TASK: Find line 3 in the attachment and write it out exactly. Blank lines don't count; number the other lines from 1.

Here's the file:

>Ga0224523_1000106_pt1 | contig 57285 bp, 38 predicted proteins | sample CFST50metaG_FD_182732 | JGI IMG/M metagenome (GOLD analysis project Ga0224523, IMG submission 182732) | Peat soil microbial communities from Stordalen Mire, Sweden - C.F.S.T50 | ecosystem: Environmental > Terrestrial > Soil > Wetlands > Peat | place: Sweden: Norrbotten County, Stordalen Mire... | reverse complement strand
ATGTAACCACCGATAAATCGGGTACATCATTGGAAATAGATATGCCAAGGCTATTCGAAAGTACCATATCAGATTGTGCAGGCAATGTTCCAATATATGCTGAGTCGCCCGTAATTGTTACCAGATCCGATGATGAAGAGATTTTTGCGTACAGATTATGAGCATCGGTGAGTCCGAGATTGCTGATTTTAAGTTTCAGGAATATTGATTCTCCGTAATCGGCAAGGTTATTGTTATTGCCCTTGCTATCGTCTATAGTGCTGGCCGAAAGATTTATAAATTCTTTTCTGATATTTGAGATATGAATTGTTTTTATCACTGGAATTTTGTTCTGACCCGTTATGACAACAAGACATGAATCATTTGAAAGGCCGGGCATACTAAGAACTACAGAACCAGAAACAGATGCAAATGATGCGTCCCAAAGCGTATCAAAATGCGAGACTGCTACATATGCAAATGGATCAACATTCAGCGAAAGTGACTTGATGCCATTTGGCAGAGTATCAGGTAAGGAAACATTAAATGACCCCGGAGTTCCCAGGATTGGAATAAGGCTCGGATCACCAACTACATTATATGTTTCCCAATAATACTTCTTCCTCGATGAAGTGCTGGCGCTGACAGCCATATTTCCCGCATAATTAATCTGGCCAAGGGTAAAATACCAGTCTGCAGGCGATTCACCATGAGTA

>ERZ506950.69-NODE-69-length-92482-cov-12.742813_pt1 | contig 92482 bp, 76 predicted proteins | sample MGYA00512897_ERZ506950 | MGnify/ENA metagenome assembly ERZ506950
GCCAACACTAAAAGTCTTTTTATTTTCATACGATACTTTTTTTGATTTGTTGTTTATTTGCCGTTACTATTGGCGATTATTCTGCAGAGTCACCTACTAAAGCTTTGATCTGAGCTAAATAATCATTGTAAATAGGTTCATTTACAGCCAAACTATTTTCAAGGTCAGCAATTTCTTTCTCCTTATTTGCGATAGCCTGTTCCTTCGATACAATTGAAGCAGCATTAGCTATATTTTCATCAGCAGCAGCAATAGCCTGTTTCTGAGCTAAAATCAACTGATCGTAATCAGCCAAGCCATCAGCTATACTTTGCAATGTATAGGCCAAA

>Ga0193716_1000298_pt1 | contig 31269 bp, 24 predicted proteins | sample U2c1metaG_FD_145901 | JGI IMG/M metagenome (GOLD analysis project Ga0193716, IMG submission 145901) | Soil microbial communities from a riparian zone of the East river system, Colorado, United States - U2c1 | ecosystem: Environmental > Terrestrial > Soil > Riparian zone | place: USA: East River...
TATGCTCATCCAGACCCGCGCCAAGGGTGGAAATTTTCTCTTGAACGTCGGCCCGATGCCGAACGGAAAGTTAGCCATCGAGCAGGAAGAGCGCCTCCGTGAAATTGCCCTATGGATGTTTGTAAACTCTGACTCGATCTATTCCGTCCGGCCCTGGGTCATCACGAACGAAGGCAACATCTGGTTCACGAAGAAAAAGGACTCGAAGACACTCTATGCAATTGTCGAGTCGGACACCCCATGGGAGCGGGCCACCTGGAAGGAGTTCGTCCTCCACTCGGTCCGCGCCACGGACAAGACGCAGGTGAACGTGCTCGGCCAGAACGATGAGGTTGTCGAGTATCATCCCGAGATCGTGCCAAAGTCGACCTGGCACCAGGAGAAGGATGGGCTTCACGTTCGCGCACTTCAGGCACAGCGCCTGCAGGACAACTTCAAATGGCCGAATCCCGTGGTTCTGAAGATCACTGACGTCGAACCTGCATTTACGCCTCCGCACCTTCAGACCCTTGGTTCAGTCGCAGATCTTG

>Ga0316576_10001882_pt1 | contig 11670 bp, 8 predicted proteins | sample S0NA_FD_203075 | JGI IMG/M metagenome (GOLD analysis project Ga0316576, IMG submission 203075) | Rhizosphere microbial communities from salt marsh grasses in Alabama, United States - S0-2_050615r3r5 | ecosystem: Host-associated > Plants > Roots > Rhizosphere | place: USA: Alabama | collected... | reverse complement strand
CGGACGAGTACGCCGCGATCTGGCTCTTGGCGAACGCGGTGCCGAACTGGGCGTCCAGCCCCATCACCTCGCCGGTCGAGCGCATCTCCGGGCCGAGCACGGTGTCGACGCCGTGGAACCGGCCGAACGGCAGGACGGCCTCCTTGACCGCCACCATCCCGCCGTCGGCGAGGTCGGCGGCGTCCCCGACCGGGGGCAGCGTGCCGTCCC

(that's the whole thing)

>ERZ506950.69-NODE-69-length-92482-cov-12.742813_pt1 | contig 92482 bp, 76 predicted proteins | sample MGYA00512897_ERZ506950 | MGnify/ENA metagenome assembly ERZ506950